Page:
Tuesday, June 19, 2012

Why are American Students Failing?

The supposed failure of the American student is not the fault of the politicians or the education system. And it is certainly not the fault of the teachers. The problem is that we need to stop thinking of the education system as failing. When we categorize the system as a failure, we are saying that our children are a failures.

The Organization for Economic Co-operation and Development (OECD) recently rated the American education system as “average.” And at first glance it seems that we have regressed greatly in the past 50 years, earning our failure label. But what if we haven’t regressed? What if we are not failing, but everyone else is just catching up and passing us?

The American education system is not perfect and certainly requires more commitment from both the government and guardians. However, the idea that an overhaul is necessary to return to its global dominance is false. We need to consider the fact that maybe we have past our prime.

Consider this: the OECD currently ranks South Korea number one in reading and math. The United States is a distant fourteenth in math and twenty-fourth in reading. The United Kingdom is ranked twentieth in reading. Estonia is ranked tenth in reading. Does anyone else see a pattern here?

The developing world, Estonia, is finally catching up to the developed world, the United Kingdom. So why then can we not catch back up easily? If we invest more in education, by paying our teachers better and upgrading our schools we will be on top again, right? Not exactly. The factor I believe that makes it difficult for the United States to ever be dominant again in education is motivation.

Our parents were in school when President Kennedy said these famous words, “We choose to go to the moon. We choose to go to the moon in this decade and do the other things, not because they are easy, but because they are hard, because that goal will serve to organize and measure the best of our energies and skills, because that challenge is one that we are willing to accept, one we are unwilling to postpone, and one which we intend to win, and the others, too.”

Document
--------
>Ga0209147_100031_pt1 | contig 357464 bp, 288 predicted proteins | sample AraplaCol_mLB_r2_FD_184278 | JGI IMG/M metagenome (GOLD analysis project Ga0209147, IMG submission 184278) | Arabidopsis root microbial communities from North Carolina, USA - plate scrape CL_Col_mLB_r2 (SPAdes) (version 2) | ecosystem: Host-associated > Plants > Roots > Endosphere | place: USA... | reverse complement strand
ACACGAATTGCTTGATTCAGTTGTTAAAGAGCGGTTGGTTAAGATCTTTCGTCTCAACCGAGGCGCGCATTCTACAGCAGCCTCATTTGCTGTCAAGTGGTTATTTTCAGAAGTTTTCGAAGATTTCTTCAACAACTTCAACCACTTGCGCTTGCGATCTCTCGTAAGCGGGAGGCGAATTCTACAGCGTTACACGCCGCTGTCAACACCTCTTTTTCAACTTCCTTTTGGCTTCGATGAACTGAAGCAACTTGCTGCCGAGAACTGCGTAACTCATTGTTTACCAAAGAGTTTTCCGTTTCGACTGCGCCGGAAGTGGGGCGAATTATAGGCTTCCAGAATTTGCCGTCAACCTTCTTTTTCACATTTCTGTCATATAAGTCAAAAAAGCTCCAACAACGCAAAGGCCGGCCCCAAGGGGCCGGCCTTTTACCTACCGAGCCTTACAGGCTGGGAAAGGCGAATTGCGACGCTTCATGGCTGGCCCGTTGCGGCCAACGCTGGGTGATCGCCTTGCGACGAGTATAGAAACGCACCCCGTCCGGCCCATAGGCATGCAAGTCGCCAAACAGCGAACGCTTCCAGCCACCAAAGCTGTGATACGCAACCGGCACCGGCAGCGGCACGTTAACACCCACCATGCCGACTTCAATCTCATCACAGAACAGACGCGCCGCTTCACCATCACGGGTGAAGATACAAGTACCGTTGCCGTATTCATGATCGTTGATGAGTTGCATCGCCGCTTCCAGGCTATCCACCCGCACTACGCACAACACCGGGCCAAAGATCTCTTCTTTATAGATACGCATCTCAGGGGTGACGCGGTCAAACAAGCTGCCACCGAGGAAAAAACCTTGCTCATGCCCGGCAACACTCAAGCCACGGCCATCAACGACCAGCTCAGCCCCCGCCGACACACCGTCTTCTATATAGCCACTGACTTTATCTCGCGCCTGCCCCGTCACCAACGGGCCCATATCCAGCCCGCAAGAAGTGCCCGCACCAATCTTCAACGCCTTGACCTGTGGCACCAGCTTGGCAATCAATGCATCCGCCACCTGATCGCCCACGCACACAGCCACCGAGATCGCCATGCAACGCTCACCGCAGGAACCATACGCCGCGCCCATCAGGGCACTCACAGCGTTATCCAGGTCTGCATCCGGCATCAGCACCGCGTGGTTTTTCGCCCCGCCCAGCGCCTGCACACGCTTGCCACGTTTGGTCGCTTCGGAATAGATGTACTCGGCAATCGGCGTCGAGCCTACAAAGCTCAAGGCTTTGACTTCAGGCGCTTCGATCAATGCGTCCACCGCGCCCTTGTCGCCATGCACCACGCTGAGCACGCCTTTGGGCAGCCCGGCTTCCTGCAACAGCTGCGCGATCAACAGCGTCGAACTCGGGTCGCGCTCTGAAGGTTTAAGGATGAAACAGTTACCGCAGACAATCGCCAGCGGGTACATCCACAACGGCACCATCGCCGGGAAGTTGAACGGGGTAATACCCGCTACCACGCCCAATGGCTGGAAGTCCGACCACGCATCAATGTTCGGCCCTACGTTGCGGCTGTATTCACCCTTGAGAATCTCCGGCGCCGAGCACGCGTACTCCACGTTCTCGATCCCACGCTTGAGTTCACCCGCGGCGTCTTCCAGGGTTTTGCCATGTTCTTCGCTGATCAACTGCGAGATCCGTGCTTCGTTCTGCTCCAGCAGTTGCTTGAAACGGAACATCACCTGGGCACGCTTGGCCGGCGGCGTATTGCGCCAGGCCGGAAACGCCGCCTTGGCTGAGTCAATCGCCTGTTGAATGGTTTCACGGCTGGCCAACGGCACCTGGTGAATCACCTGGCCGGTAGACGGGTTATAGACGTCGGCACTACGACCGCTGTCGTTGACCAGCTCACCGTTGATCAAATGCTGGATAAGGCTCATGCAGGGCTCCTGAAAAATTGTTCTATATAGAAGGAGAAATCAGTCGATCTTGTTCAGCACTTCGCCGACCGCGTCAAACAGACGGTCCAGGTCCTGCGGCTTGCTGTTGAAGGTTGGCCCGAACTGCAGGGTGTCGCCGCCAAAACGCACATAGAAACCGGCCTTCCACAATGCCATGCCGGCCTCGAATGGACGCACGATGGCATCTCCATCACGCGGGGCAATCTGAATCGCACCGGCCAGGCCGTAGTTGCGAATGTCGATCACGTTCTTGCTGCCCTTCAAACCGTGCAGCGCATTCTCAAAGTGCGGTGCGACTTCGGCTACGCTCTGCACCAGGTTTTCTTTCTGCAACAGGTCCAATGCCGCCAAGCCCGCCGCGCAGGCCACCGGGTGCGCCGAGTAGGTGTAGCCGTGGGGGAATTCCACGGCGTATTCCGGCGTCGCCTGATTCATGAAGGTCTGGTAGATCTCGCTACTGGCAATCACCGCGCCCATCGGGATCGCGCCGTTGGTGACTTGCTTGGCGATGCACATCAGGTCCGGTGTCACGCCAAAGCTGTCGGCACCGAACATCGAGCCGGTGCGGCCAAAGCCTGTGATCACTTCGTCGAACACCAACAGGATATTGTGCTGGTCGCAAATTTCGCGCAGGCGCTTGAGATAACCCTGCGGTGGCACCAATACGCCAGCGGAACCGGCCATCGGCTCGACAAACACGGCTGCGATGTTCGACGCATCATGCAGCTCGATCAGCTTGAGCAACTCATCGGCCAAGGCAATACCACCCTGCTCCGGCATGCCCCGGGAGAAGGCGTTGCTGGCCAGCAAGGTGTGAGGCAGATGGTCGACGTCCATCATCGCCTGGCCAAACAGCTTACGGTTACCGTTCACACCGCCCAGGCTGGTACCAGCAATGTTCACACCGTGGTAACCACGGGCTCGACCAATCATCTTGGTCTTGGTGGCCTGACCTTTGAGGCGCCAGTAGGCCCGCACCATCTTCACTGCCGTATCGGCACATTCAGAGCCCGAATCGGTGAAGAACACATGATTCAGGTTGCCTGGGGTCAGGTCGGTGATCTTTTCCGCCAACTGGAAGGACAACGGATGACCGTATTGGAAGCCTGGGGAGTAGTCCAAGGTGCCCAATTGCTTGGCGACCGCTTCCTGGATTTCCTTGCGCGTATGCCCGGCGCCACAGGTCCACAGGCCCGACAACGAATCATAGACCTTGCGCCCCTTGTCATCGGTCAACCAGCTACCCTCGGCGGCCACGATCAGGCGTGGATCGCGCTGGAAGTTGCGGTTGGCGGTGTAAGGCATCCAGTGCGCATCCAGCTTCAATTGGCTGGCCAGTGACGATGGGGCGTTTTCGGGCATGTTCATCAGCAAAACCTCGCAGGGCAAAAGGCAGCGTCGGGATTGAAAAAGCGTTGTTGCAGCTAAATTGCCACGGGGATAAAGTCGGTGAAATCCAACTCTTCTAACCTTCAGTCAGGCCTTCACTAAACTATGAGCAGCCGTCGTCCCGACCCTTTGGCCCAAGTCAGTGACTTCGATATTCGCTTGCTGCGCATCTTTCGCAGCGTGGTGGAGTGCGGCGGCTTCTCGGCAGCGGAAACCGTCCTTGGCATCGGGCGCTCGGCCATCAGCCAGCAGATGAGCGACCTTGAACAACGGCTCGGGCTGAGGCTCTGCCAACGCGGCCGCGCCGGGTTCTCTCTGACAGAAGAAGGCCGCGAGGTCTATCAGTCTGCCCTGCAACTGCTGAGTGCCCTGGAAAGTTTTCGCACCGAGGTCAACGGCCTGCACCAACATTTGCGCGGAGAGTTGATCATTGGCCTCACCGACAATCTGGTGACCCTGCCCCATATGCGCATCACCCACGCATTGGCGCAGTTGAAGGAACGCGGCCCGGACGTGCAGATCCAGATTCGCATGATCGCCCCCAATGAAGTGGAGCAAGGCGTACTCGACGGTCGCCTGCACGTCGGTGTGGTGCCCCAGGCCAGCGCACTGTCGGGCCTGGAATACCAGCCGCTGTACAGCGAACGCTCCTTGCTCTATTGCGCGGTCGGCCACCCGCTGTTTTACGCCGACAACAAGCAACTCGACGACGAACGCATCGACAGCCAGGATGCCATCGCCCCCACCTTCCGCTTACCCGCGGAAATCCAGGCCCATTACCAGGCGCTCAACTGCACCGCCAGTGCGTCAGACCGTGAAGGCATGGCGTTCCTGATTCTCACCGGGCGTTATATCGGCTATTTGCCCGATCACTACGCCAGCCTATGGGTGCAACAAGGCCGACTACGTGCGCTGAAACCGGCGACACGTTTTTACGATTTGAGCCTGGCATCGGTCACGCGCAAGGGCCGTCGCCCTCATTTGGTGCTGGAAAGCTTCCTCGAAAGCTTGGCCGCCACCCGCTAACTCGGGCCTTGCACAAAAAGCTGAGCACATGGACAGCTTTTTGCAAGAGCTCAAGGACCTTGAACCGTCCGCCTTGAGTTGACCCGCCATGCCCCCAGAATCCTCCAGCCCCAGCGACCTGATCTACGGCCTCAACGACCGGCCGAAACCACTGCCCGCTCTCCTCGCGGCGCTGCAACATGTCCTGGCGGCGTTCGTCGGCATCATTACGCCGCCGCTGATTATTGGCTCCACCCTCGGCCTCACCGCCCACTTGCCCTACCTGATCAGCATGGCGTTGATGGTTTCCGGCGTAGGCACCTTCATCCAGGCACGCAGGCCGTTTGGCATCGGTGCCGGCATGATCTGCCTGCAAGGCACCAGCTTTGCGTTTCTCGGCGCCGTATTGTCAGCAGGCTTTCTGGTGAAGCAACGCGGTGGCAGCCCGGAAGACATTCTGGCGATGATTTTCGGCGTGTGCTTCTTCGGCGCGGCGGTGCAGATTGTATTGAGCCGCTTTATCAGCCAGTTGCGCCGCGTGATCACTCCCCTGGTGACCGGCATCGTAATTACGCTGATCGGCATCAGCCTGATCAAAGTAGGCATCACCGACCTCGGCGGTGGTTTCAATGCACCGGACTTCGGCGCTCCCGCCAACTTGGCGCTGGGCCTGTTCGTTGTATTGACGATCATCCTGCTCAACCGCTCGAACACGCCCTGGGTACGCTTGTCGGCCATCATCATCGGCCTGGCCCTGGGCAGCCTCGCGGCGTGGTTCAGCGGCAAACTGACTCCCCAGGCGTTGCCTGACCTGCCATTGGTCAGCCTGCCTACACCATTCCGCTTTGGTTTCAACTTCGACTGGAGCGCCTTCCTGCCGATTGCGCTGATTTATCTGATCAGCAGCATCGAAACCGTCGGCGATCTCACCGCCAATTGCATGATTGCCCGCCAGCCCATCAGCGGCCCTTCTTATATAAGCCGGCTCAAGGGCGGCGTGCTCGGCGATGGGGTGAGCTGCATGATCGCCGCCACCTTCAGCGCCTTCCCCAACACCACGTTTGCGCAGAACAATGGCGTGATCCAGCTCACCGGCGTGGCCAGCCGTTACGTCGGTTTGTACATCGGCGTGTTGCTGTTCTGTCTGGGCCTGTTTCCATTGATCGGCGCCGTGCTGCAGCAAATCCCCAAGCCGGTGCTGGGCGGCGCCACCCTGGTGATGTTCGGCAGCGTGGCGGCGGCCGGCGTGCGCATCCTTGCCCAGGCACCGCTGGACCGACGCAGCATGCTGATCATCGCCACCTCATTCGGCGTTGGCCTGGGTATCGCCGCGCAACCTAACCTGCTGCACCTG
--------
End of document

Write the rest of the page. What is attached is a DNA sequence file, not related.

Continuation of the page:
American children were bright-eyed and motivated then- ready to take on the world. And every kid wanted to go to the moon. Today, kids want to be professional video game players (yes, that is a real profession). They do not have an interest in math and reading, and certainly not in science.

If America ever wants to be on top of anything ever again we need to find a way to motivate the young generation to want to be astronauts again.( Not that it will be easy or anything. What do you think kids would rather do- study for calculus or play Modern Warfare III?)

There is one silver lining for the United States, however; we are number one in higher education. Although, that might not be our students making us number one. In 2010/2011 there were 723,277 international students studying in colleges in the United States. Twenty percent of those students were from China. Should I even tell you where China ranks in reading and math with the OECD? Let me give you a hint: better than the USA where it counts. 

1 comment:

Chris J. said...


Great piece that looks at the "problem" in a different way. It is interesting to also note the dichotomy present in our education system: a "prestigious" higher education system that is acclaimed by almost everyone in the world; and primary/secondary education systems that are, as politicians and the ilk say, "failing."

As everyone is scrambling trying to improve the latter with Project-, Place-, or Inquiry-based Learning, creating new interrelated curriculum, and more, maybe we should look to our great higher education system to glean some tools and insights from it and adapt them to the other...

Just a thought :)